Here’s my answer, as succinctly as I can distill it, accompanied by a summary of the law and political history in play.

So what should Governor Whitmer and Attorney General Nessel do?

Governor Gretchen Whitmer and Attorney General Dana Nessel must take swift and comprehensive actions to review and reverse the improper failure of the former Snyder administration to bring Line 5-owner Enbridge under the rule of law. Enbridge has had its way with Michigan’s prior elected officials, and it is time to call a halt to this nonsense. Here are the steps to getting Enbridge out of the Great Lakes for good:

Proposed Oil Tunnel:

  1. Send a Letter: Tunnel Deal Is Dead– Governor Whitmer and Attorney General Nessel should send a formal letter to Enbridge advising the company that its agreements calling for a transfer or occupancy of the Straits of Mackinac public trust bottomlands, the new state-granted easement, and 99-year lease for the proposed oil tunnel that would house a new Line 5 are unenforceable unless Enbridge has obtained authorization under state law – the Great Lakes Submerged Lands Act (GLSLA).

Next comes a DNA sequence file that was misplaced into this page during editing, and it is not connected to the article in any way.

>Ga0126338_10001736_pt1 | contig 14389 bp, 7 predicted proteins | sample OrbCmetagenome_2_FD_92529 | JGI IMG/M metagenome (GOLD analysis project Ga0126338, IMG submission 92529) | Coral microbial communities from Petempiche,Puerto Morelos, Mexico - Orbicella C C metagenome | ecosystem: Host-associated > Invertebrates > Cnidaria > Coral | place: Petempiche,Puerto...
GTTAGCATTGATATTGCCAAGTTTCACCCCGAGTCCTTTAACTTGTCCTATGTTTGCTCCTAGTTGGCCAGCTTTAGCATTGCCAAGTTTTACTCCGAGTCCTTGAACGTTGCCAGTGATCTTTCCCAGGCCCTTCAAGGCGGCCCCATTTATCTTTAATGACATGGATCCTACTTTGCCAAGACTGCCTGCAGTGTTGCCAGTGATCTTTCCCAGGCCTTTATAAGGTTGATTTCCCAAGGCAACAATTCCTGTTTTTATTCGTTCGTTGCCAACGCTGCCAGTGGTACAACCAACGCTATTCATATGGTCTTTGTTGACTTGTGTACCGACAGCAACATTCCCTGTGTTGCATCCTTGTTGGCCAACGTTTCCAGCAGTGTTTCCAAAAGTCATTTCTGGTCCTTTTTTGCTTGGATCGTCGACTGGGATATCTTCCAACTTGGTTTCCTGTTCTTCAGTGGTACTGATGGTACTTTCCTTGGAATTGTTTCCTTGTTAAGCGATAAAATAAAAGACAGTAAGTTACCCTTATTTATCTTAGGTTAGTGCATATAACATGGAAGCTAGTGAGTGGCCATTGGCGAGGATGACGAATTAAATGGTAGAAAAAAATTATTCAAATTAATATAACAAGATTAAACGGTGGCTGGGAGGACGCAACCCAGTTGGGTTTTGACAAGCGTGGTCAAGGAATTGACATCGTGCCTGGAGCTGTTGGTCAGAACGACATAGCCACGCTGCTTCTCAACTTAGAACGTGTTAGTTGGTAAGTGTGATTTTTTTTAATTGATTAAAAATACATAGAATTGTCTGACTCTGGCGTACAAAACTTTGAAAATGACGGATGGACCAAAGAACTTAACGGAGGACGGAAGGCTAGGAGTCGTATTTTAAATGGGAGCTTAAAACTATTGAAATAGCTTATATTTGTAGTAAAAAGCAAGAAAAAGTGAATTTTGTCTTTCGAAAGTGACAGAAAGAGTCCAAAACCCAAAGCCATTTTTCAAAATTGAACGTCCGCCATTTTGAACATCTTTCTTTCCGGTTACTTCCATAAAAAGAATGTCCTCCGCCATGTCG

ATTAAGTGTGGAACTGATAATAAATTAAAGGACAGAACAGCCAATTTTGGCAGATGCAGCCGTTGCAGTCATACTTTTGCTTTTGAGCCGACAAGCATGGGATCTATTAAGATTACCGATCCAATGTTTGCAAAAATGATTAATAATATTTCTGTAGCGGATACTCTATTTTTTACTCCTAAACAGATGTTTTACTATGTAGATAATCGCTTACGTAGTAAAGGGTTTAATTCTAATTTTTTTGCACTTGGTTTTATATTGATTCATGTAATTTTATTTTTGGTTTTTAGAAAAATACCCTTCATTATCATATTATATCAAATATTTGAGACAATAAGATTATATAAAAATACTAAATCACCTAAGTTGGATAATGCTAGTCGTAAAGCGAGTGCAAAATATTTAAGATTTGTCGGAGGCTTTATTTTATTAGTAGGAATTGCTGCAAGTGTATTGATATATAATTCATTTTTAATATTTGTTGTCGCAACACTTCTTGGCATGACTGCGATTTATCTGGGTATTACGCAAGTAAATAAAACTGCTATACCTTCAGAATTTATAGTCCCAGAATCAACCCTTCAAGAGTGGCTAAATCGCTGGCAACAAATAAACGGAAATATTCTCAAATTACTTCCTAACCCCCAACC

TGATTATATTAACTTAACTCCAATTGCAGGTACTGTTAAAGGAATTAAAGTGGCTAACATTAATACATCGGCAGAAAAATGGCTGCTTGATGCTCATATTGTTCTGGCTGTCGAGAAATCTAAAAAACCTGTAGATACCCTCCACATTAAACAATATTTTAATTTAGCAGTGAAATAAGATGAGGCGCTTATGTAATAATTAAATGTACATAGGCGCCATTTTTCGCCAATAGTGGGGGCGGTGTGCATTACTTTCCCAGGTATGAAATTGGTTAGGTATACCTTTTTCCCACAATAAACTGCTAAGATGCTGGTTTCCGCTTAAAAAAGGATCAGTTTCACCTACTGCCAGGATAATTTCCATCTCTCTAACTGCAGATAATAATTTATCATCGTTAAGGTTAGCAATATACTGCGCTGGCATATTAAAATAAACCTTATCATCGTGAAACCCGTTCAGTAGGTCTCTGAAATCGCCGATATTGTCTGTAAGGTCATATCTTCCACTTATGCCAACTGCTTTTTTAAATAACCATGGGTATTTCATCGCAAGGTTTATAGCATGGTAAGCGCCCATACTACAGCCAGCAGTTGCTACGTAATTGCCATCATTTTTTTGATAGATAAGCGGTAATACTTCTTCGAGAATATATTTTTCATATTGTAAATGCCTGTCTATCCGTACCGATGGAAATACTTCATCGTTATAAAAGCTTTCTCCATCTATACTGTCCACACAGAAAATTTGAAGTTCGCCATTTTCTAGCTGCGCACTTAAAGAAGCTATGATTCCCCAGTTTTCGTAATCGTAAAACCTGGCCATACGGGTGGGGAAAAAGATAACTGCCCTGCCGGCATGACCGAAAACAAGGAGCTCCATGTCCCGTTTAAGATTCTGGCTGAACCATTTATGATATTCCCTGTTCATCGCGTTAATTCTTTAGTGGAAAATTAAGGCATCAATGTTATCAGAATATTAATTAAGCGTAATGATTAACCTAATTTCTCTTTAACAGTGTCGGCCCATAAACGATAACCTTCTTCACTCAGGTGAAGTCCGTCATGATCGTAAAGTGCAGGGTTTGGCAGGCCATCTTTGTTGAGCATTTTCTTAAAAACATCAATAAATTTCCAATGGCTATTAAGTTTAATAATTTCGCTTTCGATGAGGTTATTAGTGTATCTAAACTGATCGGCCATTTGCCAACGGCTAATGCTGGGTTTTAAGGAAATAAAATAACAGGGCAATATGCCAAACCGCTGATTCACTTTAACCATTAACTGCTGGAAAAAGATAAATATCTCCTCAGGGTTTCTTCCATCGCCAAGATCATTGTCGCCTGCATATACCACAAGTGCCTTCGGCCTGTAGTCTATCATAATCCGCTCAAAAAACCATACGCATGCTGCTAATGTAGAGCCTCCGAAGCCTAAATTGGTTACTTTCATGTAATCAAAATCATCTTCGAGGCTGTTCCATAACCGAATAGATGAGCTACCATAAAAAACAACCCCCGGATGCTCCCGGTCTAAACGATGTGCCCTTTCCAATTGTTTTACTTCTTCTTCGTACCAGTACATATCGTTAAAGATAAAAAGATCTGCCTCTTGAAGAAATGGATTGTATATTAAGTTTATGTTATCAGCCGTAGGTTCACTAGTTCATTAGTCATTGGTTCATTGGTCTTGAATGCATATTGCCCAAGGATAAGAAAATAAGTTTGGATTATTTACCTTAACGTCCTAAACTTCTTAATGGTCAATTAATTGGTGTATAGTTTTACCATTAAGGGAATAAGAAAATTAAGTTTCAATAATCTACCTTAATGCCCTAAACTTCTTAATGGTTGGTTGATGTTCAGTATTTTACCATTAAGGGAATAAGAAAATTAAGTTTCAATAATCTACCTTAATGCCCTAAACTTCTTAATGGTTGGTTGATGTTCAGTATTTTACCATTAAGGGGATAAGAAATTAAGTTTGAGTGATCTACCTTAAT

Line 5 in the Straits:

  1. Send another Letter: No Life Support for Line 5 – Governor Whitmer and the Michigan Department of Environmental Quality (DEQ), along with Attorney General Nessel, should send a letter to Enbridge advising it that the agreements purporting to grant Enbridge occupancy and use of waters and bottomlands the existing Line 5 for 10 years or more are unenforceable, because the former administration and Enbridge failed to obtain the required authorization under the GLSLA.
  1. Apply the Law to the Redesign of the Ailing Pipelines – Governor Whitmer and the DEQ, along with Attorney General Nessel, should investigate and correct the lack of review and showings required by the GLSLA and public trust law for the substantial change in design implemented for the 3 miles of pipeline elevated above the lakebed under the guise of “repair.” Enbridge should be instructed that it must show the risks and magnitude of harm are minimal and that there exist no other alternative than the existing line in the Straits or Great Lakes.